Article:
So by the time I reached my family’s home, I was pumped to see them! It was a great reunion. They appreciated my gifts of sugar, soap and candy. I may have even got a little choked up…if I got this way over seeing them, I have no idea what it will be like returning to friends and family in America!!
After the week-long TOT, we all returned to our sites due to the first few weeks of training being primarily language and PCFs are not needed. For me and couple others coming from Mbeya, the trip for TOT was a long 18hr bus ride. Going there I divided it over two days…but that’s two days of hard bus rides. So on the return trip we decided to try it all in one day…by the end of which I thought it was one of the most miserable days of my WHOLE life. But it was good to get it over with and have a day to relax in town before returning to my vill.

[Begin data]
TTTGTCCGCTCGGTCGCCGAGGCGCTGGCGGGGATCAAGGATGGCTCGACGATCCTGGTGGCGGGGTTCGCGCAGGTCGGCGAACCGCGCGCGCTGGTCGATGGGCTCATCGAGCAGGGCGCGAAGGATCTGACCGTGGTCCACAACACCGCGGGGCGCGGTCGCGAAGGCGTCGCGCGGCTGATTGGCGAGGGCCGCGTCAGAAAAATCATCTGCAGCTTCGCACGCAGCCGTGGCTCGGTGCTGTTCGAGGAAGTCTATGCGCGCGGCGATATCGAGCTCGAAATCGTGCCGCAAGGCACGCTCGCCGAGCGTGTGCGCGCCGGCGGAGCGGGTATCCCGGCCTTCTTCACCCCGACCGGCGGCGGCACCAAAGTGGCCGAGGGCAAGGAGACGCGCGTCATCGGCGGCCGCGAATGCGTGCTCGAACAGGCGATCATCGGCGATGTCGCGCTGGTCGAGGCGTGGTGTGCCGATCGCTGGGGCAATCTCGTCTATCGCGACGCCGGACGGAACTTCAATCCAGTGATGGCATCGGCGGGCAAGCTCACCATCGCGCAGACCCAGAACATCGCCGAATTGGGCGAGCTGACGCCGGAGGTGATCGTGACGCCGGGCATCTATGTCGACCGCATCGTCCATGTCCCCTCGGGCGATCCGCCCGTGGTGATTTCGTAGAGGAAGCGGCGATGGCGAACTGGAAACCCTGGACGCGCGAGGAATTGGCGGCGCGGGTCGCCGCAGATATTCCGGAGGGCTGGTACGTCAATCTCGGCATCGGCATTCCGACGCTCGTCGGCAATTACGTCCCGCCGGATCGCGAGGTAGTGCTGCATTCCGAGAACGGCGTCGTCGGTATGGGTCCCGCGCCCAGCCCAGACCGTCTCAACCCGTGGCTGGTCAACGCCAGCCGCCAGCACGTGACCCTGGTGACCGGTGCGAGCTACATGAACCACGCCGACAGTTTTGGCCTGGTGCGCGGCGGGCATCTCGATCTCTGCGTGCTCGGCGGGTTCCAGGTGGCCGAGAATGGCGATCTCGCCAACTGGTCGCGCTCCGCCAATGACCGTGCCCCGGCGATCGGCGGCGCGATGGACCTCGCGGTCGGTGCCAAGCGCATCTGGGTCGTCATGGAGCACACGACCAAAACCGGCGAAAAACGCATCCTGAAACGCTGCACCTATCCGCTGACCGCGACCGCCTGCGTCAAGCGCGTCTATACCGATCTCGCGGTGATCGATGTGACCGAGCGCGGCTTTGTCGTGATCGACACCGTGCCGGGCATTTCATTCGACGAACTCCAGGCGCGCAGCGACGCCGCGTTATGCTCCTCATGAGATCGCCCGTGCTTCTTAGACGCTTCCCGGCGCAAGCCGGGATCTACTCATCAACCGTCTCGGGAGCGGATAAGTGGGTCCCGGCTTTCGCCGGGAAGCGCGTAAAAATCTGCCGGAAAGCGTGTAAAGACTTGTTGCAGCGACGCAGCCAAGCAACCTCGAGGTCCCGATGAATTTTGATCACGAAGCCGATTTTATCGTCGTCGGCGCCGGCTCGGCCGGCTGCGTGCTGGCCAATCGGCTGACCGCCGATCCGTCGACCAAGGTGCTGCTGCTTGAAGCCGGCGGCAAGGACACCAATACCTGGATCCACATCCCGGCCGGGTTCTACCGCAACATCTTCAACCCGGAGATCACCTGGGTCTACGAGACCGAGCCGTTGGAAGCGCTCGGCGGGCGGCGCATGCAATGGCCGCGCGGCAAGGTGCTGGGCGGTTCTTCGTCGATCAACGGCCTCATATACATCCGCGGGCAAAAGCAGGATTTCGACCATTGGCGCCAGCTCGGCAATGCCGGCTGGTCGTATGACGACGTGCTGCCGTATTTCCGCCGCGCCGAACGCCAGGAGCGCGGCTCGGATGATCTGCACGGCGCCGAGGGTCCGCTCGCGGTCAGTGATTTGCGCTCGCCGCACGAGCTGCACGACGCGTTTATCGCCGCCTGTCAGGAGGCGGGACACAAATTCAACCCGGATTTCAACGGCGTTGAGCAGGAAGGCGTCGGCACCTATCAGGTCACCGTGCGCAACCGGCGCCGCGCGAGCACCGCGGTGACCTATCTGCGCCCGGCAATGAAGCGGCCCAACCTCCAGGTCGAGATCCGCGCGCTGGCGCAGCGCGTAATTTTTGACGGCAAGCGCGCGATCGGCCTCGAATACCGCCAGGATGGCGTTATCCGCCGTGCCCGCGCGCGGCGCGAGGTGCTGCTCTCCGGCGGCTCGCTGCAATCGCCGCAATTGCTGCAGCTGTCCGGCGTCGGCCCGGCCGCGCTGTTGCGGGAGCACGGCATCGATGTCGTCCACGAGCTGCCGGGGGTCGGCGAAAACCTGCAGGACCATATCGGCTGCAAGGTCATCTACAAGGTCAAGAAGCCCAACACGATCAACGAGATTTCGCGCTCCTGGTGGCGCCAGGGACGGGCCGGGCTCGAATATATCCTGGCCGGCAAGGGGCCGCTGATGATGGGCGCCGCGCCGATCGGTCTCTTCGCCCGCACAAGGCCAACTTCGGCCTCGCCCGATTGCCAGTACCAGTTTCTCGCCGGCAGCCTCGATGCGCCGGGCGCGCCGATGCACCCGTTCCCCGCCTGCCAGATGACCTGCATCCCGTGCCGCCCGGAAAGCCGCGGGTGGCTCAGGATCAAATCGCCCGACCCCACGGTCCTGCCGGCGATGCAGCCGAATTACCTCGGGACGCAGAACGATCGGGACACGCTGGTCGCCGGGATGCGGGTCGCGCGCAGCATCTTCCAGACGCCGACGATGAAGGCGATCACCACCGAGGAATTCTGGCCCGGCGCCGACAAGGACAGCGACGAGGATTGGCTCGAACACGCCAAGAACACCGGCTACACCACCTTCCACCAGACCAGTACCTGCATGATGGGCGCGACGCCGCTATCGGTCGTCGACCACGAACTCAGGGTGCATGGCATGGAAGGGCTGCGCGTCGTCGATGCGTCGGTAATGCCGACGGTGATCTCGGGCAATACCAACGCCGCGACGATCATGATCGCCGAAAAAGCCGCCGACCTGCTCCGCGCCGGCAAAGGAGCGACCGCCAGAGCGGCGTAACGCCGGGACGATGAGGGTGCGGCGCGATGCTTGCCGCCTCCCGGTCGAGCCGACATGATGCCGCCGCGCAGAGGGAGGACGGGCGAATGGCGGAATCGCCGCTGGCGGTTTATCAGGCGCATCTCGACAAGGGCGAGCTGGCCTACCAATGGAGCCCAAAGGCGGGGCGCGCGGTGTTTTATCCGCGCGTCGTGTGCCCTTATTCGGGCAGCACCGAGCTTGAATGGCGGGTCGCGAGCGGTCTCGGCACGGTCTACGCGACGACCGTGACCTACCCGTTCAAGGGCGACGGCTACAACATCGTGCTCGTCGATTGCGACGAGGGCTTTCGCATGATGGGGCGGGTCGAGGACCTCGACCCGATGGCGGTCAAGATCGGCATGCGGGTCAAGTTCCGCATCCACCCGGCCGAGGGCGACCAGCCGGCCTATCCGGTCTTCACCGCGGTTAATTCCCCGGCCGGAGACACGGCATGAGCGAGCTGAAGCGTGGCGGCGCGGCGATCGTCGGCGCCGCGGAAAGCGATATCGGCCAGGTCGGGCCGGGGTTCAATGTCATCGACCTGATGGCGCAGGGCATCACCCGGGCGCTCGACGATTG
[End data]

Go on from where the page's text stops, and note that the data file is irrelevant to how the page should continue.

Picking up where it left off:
I had about a month in-between TOT and my PCF week. Several of my friends who were education volunteers were leaving during this time so many sad goodbyes and parties. There was also my birthday!
I was also busy in the village teaching and working with my women’s group. The weather was hot and dry as it was the end of the dry season. The combination of all this was not good. A few days before I was to head to training for my PCF week, I started feeling bad- exhaustion, fever, etc. I thought it was dehydration at first as I probably hadn’t increased my water intake enough to cover how hot it’d become.
So the day came for me to head to Mbeya town to meet my friend I’d be traveling and teaching with. I was chugging water with dehydration salts and ibuprofen. We stayed with another PCV in town who is a nurse in America…thank goodness. Cause I was standing and talking to them one minute and on the ground the next! I’d literally passed out. Not a great feeling to realize you’d passed out and can’t really converse more than answering simple questions.